The Black Plague

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The Black Plague by Mind Map: The Black Plague

1. Background

1.1. Yersinia Pestis was discovered in 1894, by Alexandre Yersin, during an epidemic of the plague in Hong Kong.

1.2. The Plague was first introduced into the United States in 1900, by rat-infested steamships that had sailed from affected areas, mostly from Asia.

2. Chain of Infection

2.1. In the cycles of Y. pestis, most of the spreading occurs between rodents, usually the brown rat, and fleas.

2.2. Transmission to humans is usually through the bite of infected fleas.

2.3. If the disease has progressed to the pneumonic form, humans can spread the bacterium to others by coughing, vomiting, and possibly sneezing.

3. Epidemiology

3.1. Between 1900 and 2012, 1,006 confirmed or probable human plague cases have occurred in the United States.

3.2. Over 80% of United States plague cases have been in the bubonic form.

3.3. Plague has occurred in people from all ages, though 50% of cases occur in people ages 12-45.

3.4. The World Health Organization (WHO) cites mortality rates of 8-10%, however some studies suggest that mortality may be much higher in some plague endemic areas.

4. Pathophysiology

4.1. Incubation Period:

4.1.1. Someone exposed to Yersinia pestis through the air would become ill within 1-3 days.

4.1.2. 2-6 days, when the bacterium is actively replicating.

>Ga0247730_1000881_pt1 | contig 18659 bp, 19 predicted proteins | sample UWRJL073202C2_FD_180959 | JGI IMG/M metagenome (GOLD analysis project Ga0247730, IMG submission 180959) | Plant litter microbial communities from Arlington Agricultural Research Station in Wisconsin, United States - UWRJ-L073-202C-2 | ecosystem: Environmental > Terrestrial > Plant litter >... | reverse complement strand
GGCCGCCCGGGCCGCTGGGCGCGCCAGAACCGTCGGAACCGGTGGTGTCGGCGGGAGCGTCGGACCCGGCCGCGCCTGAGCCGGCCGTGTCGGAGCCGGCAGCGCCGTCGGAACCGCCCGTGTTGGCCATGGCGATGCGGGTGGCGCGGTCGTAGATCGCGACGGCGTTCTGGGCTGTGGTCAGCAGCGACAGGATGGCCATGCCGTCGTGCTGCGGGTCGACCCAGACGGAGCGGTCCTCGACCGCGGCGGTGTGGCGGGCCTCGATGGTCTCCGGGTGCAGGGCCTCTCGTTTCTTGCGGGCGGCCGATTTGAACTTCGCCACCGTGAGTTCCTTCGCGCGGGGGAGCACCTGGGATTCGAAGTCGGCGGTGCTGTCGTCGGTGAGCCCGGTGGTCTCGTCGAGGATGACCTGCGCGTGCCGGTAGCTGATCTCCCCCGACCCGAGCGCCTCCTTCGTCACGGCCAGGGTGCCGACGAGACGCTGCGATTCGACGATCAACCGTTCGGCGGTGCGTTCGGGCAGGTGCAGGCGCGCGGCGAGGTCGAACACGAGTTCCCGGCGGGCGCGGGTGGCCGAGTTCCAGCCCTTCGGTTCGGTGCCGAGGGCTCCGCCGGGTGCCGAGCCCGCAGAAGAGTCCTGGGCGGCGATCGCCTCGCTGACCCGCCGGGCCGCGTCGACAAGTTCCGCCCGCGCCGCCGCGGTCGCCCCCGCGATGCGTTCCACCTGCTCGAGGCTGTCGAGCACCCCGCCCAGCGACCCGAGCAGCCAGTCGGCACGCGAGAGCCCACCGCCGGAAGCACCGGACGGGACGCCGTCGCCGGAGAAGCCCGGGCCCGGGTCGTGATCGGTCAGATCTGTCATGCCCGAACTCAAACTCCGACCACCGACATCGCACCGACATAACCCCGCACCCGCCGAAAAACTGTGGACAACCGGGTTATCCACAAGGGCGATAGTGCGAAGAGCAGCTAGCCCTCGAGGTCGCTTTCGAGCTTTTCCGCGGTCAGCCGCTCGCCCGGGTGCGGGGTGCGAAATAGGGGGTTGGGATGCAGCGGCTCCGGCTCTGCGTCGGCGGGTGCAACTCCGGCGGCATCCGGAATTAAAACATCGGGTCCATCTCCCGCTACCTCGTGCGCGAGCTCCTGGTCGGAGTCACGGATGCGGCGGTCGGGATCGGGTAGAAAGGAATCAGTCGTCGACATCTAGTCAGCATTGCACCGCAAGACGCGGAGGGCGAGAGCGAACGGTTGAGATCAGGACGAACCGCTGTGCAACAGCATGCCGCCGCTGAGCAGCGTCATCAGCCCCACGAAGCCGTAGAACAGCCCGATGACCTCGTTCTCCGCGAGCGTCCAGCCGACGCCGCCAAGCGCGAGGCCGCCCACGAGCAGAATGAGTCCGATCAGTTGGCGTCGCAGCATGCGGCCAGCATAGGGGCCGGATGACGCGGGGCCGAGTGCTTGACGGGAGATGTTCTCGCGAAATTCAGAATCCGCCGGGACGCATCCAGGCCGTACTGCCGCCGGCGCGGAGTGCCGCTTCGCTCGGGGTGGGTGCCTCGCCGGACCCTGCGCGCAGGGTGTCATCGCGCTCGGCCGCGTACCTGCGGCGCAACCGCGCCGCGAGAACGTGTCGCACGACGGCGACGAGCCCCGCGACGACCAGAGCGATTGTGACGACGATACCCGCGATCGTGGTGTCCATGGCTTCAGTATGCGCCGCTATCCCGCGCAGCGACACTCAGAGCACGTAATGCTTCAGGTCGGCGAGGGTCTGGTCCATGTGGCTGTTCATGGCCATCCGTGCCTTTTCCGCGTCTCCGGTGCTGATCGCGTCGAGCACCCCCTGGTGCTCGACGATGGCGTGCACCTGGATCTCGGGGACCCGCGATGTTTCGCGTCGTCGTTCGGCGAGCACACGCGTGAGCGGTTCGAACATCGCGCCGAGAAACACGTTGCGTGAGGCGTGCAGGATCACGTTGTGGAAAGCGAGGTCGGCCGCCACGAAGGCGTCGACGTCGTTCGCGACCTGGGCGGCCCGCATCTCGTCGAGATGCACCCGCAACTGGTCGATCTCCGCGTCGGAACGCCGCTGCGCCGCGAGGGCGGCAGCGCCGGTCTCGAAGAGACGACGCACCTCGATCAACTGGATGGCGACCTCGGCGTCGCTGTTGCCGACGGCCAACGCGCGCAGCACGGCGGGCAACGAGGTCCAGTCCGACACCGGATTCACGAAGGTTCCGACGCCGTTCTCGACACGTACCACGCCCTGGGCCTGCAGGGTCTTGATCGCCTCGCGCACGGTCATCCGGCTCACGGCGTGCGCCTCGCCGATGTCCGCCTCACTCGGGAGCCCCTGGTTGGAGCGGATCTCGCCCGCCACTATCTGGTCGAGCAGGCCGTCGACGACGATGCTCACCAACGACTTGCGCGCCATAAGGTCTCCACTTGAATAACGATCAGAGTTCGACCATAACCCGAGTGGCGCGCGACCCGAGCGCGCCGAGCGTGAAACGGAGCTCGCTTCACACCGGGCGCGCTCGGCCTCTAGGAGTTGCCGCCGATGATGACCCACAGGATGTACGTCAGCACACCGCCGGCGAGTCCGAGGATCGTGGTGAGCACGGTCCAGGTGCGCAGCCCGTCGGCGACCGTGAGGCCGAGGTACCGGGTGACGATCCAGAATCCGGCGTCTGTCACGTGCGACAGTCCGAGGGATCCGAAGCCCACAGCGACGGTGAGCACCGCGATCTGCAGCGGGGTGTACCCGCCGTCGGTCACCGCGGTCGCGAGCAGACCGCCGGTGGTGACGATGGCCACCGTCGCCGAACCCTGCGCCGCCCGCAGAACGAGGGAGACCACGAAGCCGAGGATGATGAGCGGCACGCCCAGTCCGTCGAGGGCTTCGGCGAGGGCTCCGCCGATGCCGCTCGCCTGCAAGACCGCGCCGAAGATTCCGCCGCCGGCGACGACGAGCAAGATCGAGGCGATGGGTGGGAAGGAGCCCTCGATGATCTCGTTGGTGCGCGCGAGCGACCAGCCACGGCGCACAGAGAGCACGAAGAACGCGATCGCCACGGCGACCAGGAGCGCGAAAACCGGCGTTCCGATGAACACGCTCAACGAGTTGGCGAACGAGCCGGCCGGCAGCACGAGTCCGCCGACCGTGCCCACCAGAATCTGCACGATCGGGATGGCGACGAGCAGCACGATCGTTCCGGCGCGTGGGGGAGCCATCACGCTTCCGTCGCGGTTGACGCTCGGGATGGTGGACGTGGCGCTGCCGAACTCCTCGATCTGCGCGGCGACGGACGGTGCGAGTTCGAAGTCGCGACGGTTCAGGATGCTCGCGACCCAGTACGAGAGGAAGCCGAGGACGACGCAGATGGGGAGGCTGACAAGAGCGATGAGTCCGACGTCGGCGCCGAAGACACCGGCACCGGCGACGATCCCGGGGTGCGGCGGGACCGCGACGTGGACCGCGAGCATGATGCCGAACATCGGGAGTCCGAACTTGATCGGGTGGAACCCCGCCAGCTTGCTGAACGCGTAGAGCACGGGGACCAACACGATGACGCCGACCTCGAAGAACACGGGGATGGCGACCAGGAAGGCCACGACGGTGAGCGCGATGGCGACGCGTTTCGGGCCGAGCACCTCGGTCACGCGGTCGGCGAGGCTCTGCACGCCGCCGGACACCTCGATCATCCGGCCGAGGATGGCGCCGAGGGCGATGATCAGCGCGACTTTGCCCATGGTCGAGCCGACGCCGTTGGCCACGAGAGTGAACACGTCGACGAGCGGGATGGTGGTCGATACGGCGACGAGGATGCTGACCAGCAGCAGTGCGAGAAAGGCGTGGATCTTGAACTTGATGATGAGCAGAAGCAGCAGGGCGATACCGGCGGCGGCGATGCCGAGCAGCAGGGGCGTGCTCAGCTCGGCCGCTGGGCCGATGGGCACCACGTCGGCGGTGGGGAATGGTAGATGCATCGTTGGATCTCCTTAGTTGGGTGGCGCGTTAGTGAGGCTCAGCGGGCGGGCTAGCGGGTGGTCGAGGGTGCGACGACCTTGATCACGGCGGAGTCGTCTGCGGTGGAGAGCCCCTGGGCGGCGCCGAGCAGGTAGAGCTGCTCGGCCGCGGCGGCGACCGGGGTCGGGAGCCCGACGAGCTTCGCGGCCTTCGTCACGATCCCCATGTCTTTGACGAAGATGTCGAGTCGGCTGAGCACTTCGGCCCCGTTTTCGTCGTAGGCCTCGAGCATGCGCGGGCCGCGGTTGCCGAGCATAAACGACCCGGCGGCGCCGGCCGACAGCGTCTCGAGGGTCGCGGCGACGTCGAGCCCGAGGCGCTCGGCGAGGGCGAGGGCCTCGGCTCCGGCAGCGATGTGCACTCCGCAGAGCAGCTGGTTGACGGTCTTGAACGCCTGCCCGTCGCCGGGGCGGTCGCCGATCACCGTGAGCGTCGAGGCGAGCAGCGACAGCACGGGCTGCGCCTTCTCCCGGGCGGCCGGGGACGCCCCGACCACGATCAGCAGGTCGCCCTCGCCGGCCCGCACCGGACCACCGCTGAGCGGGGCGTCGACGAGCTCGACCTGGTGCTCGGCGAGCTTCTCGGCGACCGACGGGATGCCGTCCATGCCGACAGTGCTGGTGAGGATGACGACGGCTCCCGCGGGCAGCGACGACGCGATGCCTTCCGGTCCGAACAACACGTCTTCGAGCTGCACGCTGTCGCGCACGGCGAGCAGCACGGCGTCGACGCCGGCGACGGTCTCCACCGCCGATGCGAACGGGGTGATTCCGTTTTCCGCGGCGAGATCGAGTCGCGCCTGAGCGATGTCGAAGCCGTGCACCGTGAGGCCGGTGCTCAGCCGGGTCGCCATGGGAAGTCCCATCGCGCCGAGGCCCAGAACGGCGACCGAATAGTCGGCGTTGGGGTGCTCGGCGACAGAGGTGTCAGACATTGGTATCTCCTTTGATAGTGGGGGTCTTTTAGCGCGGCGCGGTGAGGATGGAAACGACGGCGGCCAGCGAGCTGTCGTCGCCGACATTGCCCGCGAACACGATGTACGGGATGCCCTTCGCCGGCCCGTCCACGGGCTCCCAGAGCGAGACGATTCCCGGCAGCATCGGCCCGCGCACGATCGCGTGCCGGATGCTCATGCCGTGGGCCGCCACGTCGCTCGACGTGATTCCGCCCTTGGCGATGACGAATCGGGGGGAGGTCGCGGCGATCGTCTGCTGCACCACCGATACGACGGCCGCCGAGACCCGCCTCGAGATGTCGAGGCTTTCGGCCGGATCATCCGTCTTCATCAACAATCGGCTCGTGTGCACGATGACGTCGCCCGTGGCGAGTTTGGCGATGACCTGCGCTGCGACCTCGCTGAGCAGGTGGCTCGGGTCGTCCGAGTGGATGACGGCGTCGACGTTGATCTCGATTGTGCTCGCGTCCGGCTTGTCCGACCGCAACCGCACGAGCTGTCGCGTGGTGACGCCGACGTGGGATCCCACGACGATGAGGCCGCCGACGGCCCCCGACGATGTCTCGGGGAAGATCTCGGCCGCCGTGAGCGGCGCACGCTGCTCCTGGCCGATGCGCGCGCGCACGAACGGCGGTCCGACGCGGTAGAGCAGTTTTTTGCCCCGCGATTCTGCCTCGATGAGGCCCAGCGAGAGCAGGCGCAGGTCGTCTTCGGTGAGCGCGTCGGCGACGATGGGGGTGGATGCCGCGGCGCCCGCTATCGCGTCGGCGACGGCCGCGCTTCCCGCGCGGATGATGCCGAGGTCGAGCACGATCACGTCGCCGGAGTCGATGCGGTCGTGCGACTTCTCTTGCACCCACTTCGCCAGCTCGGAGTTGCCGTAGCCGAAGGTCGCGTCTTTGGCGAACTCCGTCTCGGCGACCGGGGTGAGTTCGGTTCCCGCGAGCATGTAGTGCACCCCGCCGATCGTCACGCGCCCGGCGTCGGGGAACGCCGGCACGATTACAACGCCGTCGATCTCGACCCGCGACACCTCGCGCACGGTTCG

4.2. Types of Plague:

4.2.1. Bubonic Plague

4.2.1.1. Symptoms:

4.2.1.1.1. General malaise, fever, muscle aches, gangrene, headache and chills occur suddenly at the end of the incubation period, extreme weakness, swelling of lymph nodes resulting in buboes, the classic sign of the bubonic plague.

4.2.1.1.2. Death can occur within 2 weeks.

4.2.2. Pneumonic Plague

4.2.2.1. Symptoms

4.2.2.1.1. Fever, chills, coughing, chest pain, sneezing, rapid breathing, dyspnea, hemoptysis, lethargy, hypotension, shock.

4.2.2.1.2. 100% mortality if not treated.

4.2.3. Septicemic Plague

4.2.3.1. Symptoms

4.2.3.1.1. Nausea, vomiting, diarrhea, abdominal pain, hypotension, hepatosplenomegaly, delirium, seizures in children, shock, general malaise fever.

4.2.3.1.2. Patient may die before any symptoms appear.

5. Treatment

5.1. Antibiotics within the first 24 hours are very beneficial, with intravenous being preferred in pulmonary or advanced cases.

5.2. Antibiotic treatment alone is insufficient for some patients, who may also require circulatory, ventilator, or renal support.

6. Role of Public Health Nurse

6.1. Surveillance and Reporting

6.1.1. At the state level, healthcare providers and healthcare facilities are required to report certain infectious diseases to the state health departments.

6.1.2. State public health departments that monitor disease incidence and identify possible outbreaks within their states report these data to the CDC.

6.2. Isolation

6.2.1. If the patient has pneumonic signs, they should be isolated, and placed on droplet precautions.

6.3. Standard Precautions

6.3.1. Avoid contact with sick or dead animals, especially rodents.

6.3.2. Avoid contact with the nests and burrows of of rodents, squirrels, chipmunks, and prairie dogs.

6.3.3. If exposure to rodent fleas is anticipated, apply insect repellent containing DEET to the skin.